From both my observations & the discussions I had with the coaches, I noticed a much greater focus on technical execution than in many other training groups i have worked with, although this may have partly been down to the time of year my visit took place.

The athletes here are scouted throughout the season in their schools & provinces but then selected at a national meet in July to continue their studies & training in Havana.  If selected, the State provides on-site accommodation, food, schooling, coaching & full medical/science support.  The youngest athletes I met were 15 years old.

Whilst the Academy may not be wealthy in terms of facilities, with the tracks & runways, like the stadium in desperate need of renovation, it is extremely rich in the quality of support afforded to the athletes.  

The coaches are well educated & numerous, the sports science & medical support is far more expansive than I experienced working for British Athletics, whilst the athletes were quick to recognise the support they receive as opposed to complaining about the entrenched condition of the Mondo surfaces or the desperate state of the changing rooms (where the toilet cubicles have no cubicle).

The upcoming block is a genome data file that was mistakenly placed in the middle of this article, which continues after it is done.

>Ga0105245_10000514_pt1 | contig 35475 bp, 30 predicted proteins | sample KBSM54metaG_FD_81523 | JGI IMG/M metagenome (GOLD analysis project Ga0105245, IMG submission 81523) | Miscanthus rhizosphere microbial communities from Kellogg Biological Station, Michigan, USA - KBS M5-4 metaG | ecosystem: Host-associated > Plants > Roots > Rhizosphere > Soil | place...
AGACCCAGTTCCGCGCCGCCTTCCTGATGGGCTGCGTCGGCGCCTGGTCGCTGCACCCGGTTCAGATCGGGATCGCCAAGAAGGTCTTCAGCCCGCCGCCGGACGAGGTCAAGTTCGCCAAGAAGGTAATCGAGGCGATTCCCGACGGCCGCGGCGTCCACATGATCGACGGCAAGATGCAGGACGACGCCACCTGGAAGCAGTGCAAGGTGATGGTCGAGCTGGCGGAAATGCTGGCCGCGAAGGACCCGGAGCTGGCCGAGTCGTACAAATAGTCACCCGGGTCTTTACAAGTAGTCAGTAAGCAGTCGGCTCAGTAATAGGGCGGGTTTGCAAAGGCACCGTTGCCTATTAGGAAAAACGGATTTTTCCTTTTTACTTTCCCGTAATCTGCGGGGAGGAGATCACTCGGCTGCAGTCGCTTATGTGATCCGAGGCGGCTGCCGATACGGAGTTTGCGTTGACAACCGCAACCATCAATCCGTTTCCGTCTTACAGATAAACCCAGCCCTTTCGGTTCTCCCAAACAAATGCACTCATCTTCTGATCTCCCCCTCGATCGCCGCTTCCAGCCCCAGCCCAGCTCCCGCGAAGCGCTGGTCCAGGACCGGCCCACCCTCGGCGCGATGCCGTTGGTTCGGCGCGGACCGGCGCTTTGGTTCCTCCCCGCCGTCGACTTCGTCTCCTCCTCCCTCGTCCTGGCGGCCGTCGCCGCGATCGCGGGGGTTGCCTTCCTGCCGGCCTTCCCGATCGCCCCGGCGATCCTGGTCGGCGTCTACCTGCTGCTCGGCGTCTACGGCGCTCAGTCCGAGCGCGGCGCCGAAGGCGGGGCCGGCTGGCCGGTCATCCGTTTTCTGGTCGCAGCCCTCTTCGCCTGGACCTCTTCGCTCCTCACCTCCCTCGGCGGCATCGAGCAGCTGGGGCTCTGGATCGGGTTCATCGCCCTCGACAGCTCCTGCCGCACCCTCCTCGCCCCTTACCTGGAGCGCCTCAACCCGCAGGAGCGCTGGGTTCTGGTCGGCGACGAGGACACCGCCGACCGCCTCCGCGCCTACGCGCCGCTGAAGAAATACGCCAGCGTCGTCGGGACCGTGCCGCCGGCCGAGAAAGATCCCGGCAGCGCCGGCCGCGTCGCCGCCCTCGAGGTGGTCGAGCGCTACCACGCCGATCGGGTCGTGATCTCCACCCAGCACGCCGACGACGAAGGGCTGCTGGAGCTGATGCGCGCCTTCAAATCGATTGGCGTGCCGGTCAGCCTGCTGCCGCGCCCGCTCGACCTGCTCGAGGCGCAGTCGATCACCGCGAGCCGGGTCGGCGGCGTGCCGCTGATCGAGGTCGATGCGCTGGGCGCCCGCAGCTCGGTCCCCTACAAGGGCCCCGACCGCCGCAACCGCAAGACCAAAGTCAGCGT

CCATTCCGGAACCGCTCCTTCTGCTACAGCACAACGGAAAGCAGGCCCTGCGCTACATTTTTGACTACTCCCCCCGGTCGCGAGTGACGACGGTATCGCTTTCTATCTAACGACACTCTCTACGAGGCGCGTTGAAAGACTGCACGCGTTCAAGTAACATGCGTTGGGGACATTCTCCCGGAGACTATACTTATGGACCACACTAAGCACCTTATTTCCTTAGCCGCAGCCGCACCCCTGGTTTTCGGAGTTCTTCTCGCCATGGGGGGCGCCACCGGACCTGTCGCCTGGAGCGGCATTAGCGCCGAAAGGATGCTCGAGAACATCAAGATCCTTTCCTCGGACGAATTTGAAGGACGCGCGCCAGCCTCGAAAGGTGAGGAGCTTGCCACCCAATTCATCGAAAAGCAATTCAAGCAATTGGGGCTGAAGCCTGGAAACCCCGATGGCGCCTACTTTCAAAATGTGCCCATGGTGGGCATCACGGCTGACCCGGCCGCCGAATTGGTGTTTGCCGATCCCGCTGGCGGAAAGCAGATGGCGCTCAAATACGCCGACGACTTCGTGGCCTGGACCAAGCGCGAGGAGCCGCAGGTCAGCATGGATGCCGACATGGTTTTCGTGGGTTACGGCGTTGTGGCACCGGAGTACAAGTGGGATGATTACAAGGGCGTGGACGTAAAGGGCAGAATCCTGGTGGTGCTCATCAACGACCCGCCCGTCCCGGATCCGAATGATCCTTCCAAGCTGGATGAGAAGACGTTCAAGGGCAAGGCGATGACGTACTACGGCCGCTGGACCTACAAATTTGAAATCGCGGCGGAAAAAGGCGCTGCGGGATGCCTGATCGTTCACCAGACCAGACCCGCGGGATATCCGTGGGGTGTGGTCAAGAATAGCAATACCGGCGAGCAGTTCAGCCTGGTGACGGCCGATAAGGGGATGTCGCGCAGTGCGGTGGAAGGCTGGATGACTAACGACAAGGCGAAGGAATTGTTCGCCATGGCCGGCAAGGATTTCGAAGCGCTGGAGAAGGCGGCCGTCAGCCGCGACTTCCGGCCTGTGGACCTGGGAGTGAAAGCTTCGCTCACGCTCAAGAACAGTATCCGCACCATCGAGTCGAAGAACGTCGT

Combined with the genetically-gifted athletic physiques, this standard of coaching & the collegiate model of training alongside education provides valid reasons why Cuban athletes have been so successful in international sport in recent times (holding the record for most World Championships in baseball with 25 championships, compared to second placed USA who have won the event 4 times & Olympic medals in 2012 including multiple medals in boxing, athletics, judo & wrestling) despite the financial limitations placed upon the State.

Or maybe it is because of & not despite the social conditions that Cuban sport holds its own.  The spirit of each & every Cuban I met, athlete, actor or housewife was infectious.  They are a proud people, many of whom struggle on a daily basis to scratch together more than the very basics, as the bricks & mortar of the walls surrounding them crumble, to the extent many homes have now been abandoned.

Those I met all yearn for the opportunities that further international acceptance would provide, hopefully drawing the sons or daughters that have sought lives abroad, back home & the enhanced standard of living that may accompany such changes.  However, there is a resilience apparent, to live in the here & now, making the most of what they have.

These qualities seem to cross on to the fields of play, the boxing rings or athletics tracks & maybe contribute to the desire to succeed in the here & now, to represent, stand tall & show that no matter what struggles may be troubling you, victory is still an achievable goal.

I will certainly head back to Cuba & will continue to watch its sports teams & athletes closely.  In the meantime, I would like to thank Yami, Yoelbis & all the coaches & athletes that made me so welcome during my visit.  

I believe it is quite rare to have such an invitation to visit, so I was delighted to be able to be offered such an incredible opportunity to learn so much.

Hasta la victoire siempre…